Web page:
• pinkincide

    The wireless Tesla energy thing was fascinating! A bunch of high society types holding lights with an army of grunts beneath them slaving away on arcane machinery to make it work for 30 seconds–that was an unexpected touch of genius. And, hey, an elegant use of lens flares for once (JJ Abrams please take note). The show’s got my eyeballs until it does something unforgivably stupid.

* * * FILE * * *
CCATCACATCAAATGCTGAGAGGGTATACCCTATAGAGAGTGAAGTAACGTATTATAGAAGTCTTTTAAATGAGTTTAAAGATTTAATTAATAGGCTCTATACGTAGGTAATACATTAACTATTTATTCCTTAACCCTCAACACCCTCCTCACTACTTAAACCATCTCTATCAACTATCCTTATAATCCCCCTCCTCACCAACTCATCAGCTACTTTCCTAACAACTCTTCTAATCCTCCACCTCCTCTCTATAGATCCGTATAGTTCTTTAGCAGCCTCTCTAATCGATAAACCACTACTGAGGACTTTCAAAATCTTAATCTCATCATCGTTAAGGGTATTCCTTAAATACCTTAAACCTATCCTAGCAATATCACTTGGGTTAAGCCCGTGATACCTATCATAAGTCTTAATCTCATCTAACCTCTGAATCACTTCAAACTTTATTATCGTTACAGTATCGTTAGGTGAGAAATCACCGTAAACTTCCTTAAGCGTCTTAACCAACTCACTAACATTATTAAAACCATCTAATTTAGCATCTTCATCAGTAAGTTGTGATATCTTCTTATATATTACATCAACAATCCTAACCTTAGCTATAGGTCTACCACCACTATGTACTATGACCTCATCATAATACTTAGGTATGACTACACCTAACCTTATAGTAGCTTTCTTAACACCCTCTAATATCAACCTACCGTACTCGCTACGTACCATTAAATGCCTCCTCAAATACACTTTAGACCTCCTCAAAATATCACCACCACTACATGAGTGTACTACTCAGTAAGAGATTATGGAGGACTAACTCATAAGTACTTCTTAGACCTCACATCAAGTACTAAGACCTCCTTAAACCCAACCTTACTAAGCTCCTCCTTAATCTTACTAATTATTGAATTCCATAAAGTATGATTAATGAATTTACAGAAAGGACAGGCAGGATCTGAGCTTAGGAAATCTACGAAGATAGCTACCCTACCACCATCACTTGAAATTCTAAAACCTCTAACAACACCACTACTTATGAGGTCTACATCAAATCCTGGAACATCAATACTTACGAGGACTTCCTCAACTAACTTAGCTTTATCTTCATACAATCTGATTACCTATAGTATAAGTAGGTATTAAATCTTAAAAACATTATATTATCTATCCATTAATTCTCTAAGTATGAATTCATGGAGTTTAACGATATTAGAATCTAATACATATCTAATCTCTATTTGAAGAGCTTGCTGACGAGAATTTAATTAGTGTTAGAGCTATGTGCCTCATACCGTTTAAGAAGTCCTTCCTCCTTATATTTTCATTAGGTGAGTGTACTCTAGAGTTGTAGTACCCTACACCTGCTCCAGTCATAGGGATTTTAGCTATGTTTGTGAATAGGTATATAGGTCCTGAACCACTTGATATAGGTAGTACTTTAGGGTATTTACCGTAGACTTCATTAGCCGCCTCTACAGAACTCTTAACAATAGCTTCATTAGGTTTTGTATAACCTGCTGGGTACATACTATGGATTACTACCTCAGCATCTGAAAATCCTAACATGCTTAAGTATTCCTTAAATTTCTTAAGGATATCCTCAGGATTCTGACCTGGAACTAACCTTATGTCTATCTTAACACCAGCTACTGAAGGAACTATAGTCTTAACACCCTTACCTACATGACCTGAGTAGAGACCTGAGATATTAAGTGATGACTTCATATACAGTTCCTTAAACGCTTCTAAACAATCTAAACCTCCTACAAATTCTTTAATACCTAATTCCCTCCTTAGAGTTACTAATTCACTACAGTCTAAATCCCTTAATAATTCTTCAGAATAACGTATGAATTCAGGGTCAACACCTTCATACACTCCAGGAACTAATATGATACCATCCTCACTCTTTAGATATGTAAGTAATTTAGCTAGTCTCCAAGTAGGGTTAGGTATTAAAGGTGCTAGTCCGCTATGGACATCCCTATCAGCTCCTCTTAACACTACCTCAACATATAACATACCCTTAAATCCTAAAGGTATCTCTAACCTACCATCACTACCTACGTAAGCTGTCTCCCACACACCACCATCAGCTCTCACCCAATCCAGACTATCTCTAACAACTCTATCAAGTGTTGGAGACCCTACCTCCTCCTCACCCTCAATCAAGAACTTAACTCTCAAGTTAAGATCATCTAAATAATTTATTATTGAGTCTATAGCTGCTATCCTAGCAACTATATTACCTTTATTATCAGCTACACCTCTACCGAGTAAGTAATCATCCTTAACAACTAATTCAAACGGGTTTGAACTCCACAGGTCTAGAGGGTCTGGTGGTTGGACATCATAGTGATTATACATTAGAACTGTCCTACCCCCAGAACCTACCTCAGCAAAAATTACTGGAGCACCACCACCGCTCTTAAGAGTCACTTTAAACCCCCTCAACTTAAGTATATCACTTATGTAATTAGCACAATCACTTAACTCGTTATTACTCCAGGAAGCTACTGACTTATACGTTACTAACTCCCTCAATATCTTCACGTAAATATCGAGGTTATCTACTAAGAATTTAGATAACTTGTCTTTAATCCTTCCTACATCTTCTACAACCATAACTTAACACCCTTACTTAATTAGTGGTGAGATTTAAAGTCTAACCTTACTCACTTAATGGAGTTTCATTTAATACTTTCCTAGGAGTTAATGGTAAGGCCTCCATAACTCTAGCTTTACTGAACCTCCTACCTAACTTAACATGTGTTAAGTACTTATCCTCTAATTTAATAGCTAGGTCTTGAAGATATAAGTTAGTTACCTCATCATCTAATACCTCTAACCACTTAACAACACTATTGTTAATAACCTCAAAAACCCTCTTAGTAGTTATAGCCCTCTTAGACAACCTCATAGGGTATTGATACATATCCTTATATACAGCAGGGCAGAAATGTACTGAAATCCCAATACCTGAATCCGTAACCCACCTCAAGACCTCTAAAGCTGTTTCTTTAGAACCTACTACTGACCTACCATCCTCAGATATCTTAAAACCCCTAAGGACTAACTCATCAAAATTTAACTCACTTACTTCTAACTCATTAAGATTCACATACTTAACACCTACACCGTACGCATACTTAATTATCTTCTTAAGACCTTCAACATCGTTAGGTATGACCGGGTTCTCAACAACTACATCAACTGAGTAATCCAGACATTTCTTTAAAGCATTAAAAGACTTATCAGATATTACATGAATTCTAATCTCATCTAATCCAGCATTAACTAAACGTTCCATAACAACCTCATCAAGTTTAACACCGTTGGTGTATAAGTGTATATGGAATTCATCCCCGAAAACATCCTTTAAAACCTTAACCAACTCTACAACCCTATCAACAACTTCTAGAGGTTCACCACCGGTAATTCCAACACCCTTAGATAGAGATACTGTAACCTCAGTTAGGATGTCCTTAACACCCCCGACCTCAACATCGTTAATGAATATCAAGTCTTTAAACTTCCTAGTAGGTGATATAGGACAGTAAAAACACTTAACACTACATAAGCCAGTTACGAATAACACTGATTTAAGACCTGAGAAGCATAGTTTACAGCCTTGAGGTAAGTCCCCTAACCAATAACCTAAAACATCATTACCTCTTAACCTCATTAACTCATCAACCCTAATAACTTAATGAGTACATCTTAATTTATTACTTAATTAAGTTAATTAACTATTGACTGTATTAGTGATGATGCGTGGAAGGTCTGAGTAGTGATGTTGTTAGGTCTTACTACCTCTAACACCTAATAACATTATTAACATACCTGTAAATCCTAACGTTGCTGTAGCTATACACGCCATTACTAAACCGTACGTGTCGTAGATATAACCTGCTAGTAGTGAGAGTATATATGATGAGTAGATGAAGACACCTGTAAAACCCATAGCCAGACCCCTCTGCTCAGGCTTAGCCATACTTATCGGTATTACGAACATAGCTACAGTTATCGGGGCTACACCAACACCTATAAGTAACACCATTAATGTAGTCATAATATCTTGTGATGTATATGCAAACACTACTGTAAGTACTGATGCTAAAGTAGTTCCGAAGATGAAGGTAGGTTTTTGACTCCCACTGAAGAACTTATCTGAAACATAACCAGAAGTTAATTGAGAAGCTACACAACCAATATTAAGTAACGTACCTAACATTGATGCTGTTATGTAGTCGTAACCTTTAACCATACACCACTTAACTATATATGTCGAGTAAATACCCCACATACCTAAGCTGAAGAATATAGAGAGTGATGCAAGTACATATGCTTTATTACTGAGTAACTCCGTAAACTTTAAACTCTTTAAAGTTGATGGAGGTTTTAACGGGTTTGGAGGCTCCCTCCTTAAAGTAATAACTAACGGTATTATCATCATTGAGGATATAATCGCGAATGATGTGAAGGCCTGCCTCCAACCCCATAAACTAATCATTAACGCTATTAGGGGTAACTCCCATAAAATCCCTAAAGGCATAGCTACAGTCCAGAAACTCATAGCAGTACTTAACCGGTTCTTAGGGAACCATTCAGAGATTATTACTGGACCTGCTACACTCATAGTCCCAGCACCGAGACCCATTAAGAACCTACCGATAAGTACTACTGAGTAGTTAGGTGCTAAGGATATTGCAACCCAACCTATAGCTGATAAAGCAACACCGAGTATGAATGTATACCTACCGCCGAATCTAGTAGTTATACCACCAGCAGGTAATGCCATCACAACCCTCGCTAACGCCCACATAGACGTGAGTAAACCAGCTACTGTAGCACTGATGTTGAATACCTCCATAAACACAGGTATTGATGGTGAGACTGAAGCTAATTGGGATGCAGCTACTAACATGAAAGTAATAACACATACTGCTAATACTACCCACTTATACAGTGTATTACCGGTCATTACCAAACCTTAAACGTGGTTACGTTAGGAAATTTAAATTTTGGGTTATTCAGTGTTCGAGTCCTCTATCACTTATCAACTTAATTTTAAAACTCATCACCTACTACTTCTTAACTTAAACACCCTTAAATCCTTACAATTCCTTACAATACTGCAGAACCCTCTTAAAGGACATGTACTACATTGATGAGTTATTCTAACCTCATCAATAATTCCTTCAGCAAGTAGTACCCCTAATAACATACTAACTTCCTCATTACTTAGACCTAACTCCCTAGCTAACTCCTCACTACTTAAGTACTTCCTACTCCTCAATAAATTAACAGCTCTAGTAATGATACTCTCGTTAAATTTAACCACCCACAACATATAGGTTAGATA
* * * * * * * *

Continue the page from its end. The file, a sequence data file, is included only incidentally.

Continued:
• Diego Fernando Salazar Proaño